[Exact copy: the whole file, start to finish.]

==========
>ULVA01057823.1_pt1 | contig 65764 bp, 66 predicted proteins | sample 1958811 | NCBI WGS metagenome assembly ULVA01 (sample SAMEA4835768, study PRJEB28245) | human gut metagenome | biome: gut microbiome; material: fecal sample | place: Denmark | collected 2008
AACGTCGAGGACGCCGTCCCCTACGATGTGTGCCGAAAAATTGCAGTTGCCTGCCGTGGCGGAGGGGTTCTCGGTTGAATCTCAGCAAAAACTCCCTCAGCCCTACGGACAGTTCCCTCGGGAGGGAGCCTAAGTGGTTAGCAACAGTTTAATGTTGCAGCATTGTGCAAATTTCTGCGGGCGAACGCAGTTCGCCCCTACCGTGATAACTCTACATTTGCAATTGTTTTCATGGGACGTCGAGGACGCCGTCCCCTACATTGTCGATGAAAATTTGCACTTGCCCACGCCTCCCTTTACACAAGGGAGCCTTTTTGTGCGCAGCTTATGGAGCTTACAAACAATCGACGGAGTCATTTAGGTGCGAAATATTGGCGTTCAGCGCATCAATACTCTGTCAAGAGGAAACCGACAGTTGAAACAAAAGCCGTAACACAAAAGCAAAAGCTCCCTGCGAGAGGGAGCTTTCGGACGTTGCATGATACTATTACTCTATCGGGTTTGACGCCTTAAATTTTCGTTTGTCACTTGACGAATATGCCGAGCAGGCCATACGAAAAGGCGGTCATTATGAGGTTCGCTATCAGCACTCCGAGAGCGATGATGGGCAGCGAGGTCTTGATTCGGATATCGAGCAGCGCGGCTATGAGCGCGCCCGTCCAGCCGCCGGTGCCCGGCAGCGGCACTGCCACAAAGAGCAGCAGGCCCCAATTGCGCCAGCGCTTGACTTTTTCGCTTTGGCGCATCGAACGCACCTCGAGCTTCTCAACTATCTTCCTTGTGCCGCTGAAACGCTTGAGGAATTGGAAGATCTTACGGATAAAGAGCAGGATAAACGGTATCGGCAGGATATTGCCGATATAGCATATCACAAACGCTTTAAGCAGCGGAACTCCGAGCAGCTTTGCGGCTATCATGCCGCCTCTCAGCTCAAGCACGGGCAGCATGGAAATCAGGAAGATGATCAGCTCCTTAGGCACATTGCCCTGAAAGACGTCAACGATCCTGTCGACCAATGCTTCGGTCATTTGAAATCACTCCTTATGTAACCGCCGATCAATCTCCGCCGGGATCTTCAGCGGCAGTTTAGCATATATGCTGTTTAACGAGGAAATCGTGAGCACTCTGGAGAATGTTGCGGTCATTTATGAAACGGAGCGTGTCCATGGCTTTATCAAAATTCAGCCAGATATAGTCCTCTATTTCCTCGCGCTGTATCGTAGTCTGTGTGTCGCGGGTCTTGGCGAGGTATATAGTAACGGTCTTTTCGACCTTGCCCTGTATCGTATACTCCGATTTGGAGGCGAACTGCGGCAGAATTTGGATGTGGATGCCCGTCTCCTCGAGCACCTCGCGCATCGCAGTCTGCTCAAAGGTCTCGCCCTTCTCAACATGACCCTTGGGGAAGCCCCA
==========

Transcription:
>ULVA01057823.1_pt1 | contig 65764 bp, 66 predicted proteins | sample 1958811 | NCBI WGS metagenome assembly ULVA01 (sample SAMEA4835768, study PRJEB28245) | human gut metagenome | biome: gut microbiome; material: fecal sample | place: Denmark | collected 2008
AACGTCGAGGACGCCGTCCCCTACGATGTGTGCCGAAAAATTGCAGTTGCCTGCCGTGGCGGAGGGGTTCTCGGTTGAATCTCAGCAAAAACTCCCTCAGCCCTACGGACAGTTCCCTCGGGAGGGAGCCTAAGTGGTTAGCAACAGTTTAATGTTGCAGCATTGTGCAAATTTCTGCGGGCGAACGCAGTTCGCCCCTACCGTGATAACTCTACATTTGCAATTGTTTTCATGGGACGTCGAGGACGCCGTCCCCTACATTGTCGATGAAAATTTGCACTTGCCCACGCCTCCCTTTACACAAGGGAGCCTTTTTGTGCGCAGCTTATGGAGCTTACAAACAATCGACGGAGTCATTTAGGTGCGAAATATTGGCGTTCAGCGCATCAATACTCTGTCAAGAGGAAACCGACAGTTGAAACAAAAGCCGTAACACAAAAGCAAAAGCTCCCTGCGAGAGGGAGCTTTCGGACGTTGCATGATACTATTACTCTATCGGGTTTGACGCCTTAAATTTTCGTTTGTCACTTGACGAATATGCCGAGCAGGCCATACGAAAAGGCGGTCATTATGAGGTTCGCTATCAGCACTCCGAGAGCGATGATGGGCAGCGAGGTCTTGATTCGGATATCGAGCAGCGCGGCTATGAGCGCGCCCGTCCAGCCGCCGGTGCCCGGCAGCGGCACTGCCACAAAGAGCAGCAGGCCCCAATTGCGCCAGCGCTTGACTTTTTCGCTTTGGCGCATCGAACGCACCTCGAGCTTCTCAACTATCTTCCTTGTGCCGCTGAAACGCTTGAGGAATTGGAAGATCTTACGGATAAAGAGCAGGATAAACGGTATCGGCAGGATATTGCCGATATAGCATATCACAAACGCTTTAAGCAGCGGAACTCCGAGCAGCTTTGCGGCTATCATGCCGCCTCTCAGCTCAAGCACGGGCAGCATGGAAATCAGGAAGATGATCAGCTCCTTAGGCACATTGCCCTGAAAGACGTCAACGATCCTGTCGACCAATGCTTCGGTCATTTGAAATCACTCCTTATGTAACCGCCGATCAATCTCCGCCGGGATCTTCAGCGGCAGTTTAGCATATATGCTGTTTAACGAGGAAATCGTGAGCACTCTGGAGAATGTTGCGGTCATTTATGAAACGGAGCGTGTCCATGGCTTTATCAAAATTCAGCCAGATATAGTCCTCTATTTCCTCGCGCTGTATCGTAGTCTGTGTGTCGCGGGTCTTGGCGAGGTATATAGTAACGGTCTTTTCGACCTTGCCCTGTATCGTATACTCCGATTTGGAGGCGAACTGCGGCAGAATTTGGATGTGGATGCCCGTCTCCTCGAGCACCTCGCGCATCGCAGTCTGCTCAAAGGTCTCGCCCTTCTCAACATGACCCTTGGGGAAGCCCCA